In response to warming climates, organisms may adapt by shifting their range, but the extent to which species can mitigate the effects of climate change remains somewhat unexplored. Highly efficient wind-dispersers, bryophytes are potentially excellent candidates for keeping up with shifts in areas of suitable climate.
This study used GBIF-mediated occurrence data of 40 European bryophyte species combined with climatic variables to produce suitability models calibrated under present and projected under future climatic conditions.
The authors used species-specific traits and environmental variables (e.g. spore size, canopy height and wind speed) to build mechanistic dispersal models simulating potential migrations in the future.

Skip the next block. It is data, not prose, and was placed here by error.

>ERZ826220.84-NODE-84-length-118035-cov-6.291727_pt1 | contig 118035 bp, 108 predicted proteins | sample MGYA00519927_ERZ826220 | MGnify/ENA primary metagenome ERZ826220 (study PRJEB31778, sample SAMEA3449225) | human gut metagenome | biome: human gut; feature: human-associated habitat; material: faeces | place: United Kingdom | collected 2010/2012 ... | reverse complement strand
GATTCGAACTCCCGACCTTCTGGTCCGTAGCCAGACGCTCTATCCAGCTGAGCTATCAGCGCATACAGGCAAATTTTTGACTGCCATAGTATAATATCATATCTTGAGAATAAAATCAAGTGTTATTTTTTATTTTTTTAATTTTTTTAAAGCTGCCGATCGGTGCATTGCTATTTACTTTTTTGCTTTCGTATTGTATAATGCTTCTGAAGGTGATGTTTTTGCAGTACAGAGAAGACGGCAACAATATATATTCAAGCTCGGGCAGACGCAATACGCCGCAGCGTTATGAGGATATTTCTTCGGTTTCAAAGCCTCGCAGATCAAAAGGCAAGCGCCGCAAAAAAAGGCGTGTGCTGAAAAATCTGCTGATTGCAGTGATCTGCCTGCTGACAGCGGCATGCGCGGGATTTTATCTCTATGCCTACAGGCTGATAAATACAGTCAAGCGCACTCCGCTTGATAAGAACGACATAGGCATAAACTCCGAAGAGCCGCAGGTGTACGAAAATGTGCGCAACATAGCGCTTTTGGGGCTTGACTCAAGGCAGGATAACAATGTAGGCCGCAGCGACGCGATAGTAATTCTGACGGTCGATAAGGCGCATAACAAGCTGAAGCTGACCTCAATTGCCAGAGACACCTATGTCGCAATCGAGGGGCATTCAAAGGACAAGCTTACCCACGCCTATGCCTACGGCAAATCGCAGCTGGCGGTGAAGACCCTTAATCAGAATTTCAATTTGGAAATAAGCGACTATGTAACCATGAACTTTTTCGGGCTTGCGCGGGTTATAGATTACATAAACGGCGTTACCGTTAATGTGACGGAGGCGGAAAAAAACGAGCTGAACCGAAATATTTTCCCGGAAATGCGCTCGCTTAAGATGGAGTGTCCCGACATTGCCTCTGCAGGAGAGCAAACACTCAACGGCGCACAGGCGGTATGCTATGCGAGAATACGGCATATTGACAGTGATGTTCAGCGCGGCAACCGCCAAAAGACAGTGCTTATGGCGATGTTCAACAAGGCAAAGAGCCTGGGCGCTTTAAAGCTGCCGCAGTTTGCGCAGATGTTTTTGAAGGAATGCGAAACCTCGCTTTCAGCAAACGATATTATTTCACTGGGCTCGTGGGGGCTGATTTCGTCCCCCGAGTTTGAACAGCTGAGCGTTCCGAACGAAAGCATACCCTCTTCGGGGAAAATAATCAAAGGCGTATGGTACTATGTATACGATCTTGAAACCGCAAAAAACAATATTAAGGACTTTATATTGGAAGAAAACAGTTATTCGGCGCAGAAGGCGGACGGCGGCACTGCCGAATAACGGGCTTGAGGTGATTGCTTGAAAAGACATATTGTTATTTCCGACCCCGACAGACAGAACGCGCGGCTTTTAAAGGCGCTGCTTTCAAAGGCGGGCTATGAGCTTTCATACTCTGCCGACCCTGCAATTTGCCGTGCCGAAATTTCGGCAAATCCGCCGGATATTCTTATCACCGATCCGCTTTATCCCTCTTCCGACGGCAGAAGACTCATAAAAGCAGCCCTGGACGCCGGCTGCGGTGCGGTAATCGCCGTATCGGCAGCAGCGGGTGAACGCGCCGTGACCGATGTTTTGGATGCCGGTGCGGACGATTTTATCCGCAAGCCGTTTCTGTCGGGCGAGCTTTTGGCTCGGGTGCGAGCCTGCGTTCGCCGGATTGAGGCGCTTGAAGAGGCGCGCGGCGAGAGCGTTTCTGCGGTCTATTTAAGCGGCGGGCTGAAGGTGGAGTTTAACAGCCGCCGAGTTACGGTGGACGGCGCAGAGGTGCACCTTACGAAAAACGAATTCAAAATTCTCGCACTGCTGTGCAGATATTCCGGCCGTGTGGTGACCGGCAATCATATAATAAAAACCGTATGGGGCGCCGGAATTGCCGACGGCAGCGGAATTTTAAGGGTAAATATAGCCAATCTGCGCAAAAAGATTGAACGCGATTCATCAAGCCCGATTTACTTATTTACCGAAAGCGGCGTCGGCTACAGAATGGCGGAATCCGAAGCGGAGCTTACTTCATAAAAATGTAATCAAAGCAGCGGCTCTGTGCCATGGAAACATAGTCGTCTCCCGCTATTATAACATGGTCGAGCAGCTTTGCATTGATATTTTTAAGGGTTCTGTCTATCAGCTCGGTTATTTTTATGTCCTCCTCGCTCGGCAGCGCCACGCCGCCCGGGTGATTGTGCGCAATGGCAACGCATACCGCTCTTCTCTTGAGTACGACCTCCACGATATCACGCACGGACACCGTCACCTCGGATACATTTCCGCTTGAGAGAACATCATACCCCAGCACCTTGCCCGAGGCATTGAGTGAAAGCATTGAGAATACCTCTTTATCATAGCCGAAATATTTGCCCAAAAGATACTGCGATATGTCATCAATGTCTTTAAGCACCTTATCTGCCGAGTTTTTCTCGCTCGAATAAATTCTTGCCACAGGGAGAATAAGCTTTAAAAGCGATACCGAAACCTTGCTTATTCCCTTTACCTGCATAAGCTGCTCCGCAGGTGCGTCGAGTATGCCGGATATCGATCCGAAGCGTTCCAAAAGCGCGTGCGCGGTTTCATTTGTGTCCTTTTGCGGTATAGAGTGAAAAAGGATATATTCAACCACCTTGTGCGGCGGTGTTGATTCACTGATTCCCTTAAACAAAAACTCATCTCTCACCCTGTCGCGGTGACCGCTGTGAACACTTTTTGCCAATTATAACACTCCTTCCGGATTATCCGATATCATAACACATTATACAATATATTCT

The suitability models for 2050 predicted the highest rates of range loss for Arctic-alpine species, while Mediterranean species had the highest range gain. The dispersal simulations showed that less than 30 per cent of species would be able to colonize newly suitable areas fully by 2050.
Simulations beyond 2050 predicted that most species would need up to 500 years to successfully colonize newly suitable areas fully, signifying that even highly dispersive species may not be able to compete with the rates of climate-induced range loss.